What Is Included in a Mental Status Examination?

Medically Reviewed on 4/13/2022
Mental Status Examination
A mental status examination is an assessment of the patient's behavioral and cognitive functioning, which may include the following elements.

A mental status examination includes:

  1. General observations made during the clinical encounter:
    • Appearance:
      • Body habitus
      • Dressing/grooming
      • Hygiene
      • Grooming
      • Posture
    • General behavior:
      • Eye contact
      • Cooperativeness 
      • Defensiveness
      • Irritability
      • Shyness
      • Relaxed
      • Resistant 
      • Withdrawn
    • Level of consciousness (state of wakefulness):
      • Checks for the ability to relate to the surroundings and cooperate with the interviewer
      • Eye-opening, motor and verbal responses to stimuli
      • Glasgow Coma Scale to assess impaired consciousness that ranges from 3 (deep coma) to 14 (full-alert wakefulness)
    • Attentiveness:
      • Ability to focus
      • Concentration
    • Mood:
      • Facial expressions such as tearfulness, smiles, and frowns
      • Euthymic (normal mood)
      • Dysphoric (depression, anxiety, and guilt)
      • Euphoric (a pathologically elevated sense of well-being)
    • Motor and speech activity:
      • Hypophonia (an abnormally weak voice usually seen after brainstem or peripheral damage)
      • Stammering
      • Rapid and pressured speech
      • Akathisia (excessive motor activity) shown by wringing of hands, inability to sit still
      • Bradykinesia (psychomotor retardation) is shown by the slowing of physical and emotional reactions
      • Catatonia (immobility with muscular rigidity or inflexibility)
      • Slowness and loss of spontaneity in movement
    • Language, memory, and orientation:
      • Verbal or written communication skills
      • Recall past events
      • Aphasia (an inability or impaired ability to understand or produce speech, as a result of brain damage)
      • Phonemic errors (mistakes in pronunciation)
      • Semantic errors (errors in the meaning of words)
      • Neologisms (meaningless words that have a specific meaning for the patient)
    • Thought and perception:
    • Attitude and insights:
      • A sense of hostility
      • Anger
      • Helplessness
      • Pessimism
      • Overdramatization
      • Self-centeredness
      • Passivity
    • Reaction evoked in the examiner:
      • Feelings aroused in the examiner by the patient
  2. A detailed cognitive ability testing:
    • Gnosia (the ability to name objects and their function)
    • Praxis (motor planning to perform a task)
    • Prosody (a striking feature of the speech that is interpreted as stress or intonation)
    • Visuospatial proficiency (ability to perceive and manipulate objects and shapes in space)
  3. Specific testing: Based on the physician’s judgment, clinical examination or screening tools can be used that have varying sensitivity and specificity for neurologic and psychiatric disorders, but none are diagnostic for any mental status disorder.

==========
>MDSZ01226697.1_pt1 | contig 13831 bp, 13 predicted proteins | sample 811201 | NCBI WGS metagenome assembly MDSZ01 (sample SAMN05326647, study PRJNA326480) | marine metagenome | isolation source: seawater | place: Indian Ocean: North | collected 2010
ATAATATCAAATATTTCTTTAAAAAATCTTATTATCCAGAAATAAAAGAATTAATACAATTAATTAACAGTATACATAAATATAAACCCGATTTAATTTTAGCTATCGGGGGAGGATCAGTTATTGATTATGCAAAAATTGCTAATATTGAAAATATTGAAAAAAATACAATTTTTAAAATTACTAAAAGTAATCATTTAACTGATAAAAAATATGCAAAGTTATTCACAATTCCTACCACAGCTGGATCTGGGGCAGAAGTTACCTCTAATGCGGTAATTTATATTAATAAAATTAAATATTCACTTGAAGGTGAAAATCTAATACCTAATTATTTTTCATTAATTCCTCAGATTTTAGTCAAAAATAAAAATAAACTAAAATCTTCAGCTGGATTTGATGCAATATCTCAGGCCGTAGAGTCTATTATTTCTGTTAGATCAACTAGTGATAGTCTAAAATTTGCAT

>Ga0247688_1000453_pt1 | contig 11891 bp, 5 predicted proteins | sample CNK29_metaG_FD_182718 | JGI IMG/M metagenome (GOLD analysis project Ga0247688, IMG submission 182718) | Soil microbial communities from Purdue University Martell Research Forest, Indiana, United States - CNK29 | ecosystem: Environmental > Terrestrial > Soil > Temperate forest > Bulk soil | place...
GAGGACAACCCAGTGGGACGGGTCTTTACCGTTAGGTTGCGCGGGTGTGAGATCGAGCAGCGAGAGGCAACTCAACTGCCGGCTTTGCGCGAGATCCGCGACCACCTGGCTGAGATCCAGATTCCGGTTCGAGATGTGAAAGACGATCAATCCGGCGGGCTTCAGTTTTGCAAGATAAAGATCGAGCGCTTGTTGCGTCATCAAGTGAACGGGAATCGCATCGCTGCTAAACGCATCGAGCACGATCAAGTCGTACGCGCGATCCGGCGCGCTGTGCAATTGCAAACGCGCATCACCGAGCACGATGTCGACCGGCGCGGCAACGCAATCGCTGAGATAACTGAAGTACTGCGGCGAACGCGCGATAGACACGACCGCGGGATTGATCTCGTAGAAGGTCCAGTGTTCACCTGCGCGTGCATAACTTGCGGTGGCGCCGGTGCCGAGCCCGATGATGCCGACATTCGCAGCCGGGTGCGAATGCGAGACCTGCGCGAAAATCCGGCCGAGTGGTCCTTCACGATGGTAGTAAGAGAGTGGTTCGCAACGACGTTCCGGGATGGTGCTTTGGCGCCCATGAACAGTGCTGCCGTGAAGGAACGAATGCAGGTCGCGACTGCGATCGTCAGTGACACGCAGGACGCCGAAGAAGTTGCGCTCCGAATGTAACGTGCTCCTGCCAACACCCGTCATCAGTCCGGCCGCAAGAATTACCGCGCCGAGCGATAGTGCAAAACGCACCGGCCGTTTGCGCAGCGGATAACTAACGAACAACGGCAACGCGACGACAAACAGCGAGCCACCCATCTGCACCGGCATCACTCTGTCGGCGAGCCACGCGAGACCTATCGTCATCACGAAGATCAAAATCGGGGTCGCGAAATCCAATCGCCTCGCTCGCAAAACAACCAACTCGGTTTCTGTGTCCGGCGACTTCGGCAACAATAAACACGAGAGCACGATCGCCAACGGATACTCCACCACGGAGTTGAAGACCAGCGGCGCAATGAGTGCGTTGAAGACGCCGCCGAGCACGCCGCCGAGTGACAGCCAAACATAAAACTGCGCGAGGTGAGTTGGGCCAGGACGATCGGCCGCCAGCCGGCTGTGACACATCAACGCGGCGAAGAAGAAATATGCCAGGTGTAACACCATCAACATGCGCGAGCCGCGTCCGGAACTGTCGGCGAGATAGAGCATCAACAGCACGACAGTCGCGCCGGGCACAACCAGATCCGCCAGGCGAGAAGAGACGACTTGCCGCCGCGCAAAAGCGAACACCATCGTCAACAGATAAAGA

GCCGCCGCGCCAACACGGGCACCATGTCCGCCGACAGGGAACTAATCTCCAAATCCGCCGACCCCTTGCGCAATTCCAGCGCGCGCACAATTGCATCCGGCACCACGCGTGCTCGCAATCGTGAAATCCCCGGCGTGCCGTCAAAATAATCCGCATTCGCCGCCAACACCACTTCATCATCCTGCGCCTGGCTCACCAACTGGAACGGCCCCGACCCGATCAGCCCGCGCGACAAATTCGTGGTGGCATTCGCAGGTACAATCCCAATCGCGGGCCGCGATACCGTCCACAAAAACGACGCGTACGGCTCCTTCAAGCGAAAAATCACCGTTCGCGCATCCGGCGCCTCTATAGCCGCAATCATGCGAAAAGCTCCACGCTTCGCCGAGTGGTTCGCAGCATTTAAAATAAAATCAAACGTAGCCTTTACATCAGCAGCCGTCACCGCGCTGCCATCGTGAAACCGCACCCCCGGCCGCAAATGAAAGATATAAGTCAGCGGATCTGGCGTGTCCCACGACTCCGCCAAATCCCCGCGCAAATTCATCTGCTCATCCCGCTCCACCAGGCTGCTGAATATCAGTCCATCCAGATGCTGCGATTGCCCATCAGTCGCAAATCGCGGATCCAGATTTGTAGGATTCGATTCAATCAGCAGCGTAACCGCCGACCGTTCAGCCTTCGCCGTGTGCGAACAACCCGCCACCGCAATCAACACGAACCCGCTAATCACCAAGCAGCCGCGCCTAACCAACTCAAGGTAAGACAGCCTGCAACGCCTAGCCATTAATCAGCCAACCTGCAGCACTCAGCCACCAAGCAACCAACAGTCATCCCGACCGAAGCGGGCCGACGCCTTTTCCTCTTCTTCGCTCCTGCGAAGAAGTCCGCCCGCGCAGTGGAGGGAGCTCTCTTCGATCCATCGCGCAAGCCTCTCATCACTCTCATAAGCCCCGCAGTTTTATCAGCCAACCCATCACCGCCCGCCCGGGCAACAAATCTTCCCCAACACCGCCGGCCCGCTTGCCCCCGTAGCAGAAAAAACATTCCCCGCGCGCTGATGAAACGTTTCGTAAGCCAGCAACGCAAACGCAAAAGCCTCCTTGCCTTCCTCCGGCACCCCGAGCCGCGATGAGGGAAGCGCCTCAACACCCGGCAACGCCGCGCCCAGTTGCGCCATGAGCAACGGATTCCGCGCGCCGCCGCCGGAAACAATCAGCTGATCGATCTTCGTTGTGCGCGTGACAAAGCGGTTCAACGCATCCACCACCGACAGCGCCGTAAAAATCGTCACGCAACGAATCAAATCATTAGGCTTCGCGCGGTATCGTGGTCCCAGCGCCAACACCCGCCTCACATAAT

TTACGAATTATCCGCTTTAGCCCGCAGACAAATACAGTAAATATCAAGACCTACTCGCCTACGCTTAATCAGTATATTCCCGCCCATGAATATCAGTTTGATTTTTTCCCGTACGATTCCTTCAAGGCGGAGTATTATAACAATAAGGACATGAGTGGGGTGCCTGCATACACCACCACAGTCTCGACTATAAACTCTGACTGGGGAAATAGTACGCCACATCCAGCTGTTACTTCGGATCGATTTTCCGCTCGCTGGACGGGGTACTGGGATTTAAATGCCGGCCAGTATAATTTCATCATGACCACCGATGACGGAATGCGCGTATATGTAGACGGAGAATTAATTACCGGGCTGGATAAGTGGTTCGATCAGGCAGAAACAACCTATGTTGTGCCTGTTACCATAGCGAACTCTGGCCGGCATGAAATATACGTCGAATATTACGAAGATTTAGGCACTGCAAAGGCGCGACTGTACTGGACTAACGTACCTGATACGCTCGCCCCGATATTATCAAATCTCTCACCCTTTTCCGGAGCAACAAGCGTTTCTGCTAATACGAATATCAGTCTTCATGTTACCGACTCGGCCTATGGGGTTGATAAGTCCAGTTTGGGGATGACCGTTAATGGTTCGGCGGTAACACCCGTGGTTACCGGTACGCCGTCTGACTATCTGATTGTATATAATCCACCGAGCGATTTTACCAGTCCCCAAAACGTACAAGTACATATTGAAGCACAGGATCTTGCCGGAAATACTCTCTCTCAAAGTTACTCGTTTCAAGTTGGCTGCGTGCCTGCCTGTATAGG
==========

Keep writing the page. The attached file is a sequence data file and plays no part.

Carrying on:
• Addenbrooke's Cognitive Examination-Revised: A 20-minute test to assess attention, executive functioning, language, memory, orientation, and visuospatial proficiency.
    • Mini-Mental Status Examination: To assess a wide range of domains, including attention, language, memory, orientation, and visuospatial proficiency.
    • Mini-Cog: A brief screening tool of five minutes or less to measure executive functioning, memory, and visuospatial proficiency. 
    • Montreal Cognitive Assessment: A brief screening tool of 10 minutes or less to assess attention, executive functioning, language, memory, and orientation.

What is a mental status examination?

Mental status examination (MSE) is a structured and systematic assessment of the patient's behavioral and cognitive functioning used as an important diagnostic tool in both neurological and psychiatric diseases.

MSE is useful in helping differentiate between several systemic conditions, neurologic and psychiatric disorders ranging from delirium and dementia to bipolar disorder and schizophrenia.

5 categories of mental status examination

To assess the patient’s mental status appropriately, it is important to have some understanding of the factors of the patient, such as their:

  • Age
  • Social, cultural, and native language
  • Educational background

A mental status examination can be divided into the following five major categories:

  1. General appearance
  2. Emotions
  3. Thoughts
  4. Cognition
  5. Judgment and insight

What is the purpose of mental state examination?

Mental status examination (MSE) is a component of all medical examinations and may be viewed as the psychological equivalent of the physical examination that can help identify the presence and severity of several mental health conditions and the risk a patient poses to themselves or others.

MSE aims to evaluate, quantitatively and qualitatively, a range of mental functions and behaviors at a specific point in time that provides important information for diagnosis and assessment of the disorder’s course and response to treatment.

MSE is interpreted along with the presenting history, physical examination, and laboratory and radiologic findings.

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Medically Reviewed on 4/13/2022
References
Image Source: iStock Image

David Martin The Mental Status Examination NIH: https://www.ncbi.nlm.nih.gov/books/NBK320/

David Norris The Mental Status Examination American Family Physician: https://www.aafp.org/afp/2016/1015/p635.html

Robert House The Mental Status Examination Brown University: https://www.brown.edu/Courses/BI_278/Other/Clerkship/Didactics/Readings/THE%20MENTAL%20STATUS%20EXAMINATION.pdf